Evidence from the BICEP2 experiment for a significant gravitational-wave background has focused attention on inflaton potentials V(?)??(?) with ? = 2 ("chaotic" or "m(2)?(2)" inflation) or with smaller values of ?, as may arise in axion-monodromy models. Here we show that reheating considerations may provide additional constraints to these models. The reheating phase preceding the radiation era is modeled by an effective equation-of-state parameter w(re). The canonical reheating scenario is then described by w(re) = 0. The simplest ? = 2 models are consistent with w(re) = 0 for values of n(s) well within the current 1? range. Models with ? = 1 or ? = 2/3 require a more exotic reheating phase, with -1/3 < w(re) < 0, unless n(s) falls above the current 1? range. Likewise, models with ? = 4 require a physically implausible w(re) > 1/3, unless n(s) is close to the lower limit of the 2? range. For m(2)?(2) inflation and canonical reheating as a benchmark, we derive a relation log(10)(T(re)/10(6) GeV) ? 2000(n(s)-0.96) between the reheat temperature T(re) and the scalar spectral index n(s). Thus, if n(s) is close to its central value, then T(re) ? 10(6) GeV, just above the electroweak scale. If the reheat temperature is higher, as many theorists may prefer, then the scalar spectral index should be closer to n(s) ? 0.965 (at the pivot scale k = 0.05 Mpc(-1)), near the upper limit of the 1? error range. Improved precision in the measurement of n(s) should allow m(2)?(2), axion monodromy, and ?(40) models to be distinguished, even without precise measurement of r, and to test the m(2)?(2) expectation of n(s) ? 0.965. PMID:25105606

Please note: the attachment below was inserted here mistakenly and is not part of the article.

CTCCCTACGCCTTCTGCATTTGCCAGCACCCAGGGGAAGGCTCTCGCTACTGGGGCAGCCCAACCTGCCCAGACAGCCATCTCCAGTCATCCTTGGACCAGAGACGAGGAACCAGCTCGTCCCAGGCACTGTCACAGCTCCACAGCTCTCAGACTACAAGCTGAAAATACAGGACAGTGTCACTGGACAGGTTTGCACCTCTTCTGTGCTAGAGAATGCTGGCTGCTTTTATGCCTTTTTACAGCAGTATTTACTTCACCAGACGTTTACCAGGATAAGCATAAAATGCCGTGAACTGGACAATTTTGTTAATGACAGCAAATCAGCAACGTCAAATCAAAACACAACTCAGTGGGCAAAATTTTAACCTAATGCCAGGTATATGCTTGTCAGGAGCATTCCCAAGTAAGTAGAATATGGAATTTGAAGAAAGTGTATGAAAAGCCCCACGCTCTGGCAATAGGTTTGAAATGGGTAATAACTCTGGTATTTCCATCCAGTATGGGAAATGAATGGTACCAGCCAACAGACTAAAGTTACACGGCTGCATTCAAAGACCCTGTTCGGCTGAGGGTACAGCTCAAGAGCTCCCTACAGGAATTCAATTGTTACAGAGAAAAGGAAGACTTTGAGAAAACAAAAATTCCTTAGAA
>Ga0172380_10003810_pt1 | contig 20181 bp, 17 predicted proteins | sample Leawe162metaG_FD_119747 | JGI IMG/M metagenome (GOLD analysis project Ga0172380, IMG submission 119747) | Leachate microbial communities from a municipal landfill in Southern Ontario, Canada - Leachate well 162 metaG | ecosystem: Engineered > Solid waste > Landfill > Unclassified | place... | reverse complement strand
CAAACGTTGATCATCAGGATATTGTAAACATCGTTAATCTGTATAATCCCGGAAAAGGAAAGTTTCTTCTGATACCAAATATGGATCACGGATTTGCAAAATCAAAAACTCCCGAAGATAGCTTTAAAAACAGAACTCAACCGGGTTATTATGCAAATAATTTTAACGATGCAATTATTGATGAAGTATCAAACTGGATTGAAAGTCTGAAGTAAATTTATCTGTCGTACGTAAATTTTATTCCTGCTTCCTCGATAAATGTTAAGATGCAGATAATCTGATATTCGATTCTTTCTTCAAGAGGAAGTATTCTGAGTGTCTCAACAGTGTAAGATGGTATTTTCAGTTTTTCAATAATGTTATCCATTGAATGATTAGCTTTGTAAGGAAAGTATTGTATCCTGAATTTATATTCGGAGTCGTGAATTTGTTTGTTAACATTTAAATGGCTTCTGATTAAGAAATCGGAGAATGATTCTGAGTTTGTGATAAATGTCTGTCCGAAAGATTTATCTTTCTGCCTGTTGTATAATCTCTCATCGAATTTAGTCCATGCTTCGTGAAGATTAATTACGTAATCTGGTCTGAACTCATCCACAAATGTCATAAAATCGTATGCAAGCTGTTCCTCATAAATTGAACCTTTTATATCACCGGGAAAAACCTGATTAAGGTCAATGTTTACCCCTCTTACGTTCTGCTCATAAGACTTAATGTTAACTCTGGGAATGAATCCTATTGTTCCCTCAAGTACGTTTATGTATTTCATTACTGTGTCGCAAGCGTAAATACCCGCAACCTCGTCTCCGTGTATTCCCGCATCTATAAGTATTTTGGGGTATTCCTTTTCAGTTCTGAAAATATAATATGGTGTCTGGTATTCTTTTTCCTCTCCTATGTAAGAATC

1. Cupola Furnace Computer Process Model

    SciTech Connect

    Seymour Katz

    2004-12-31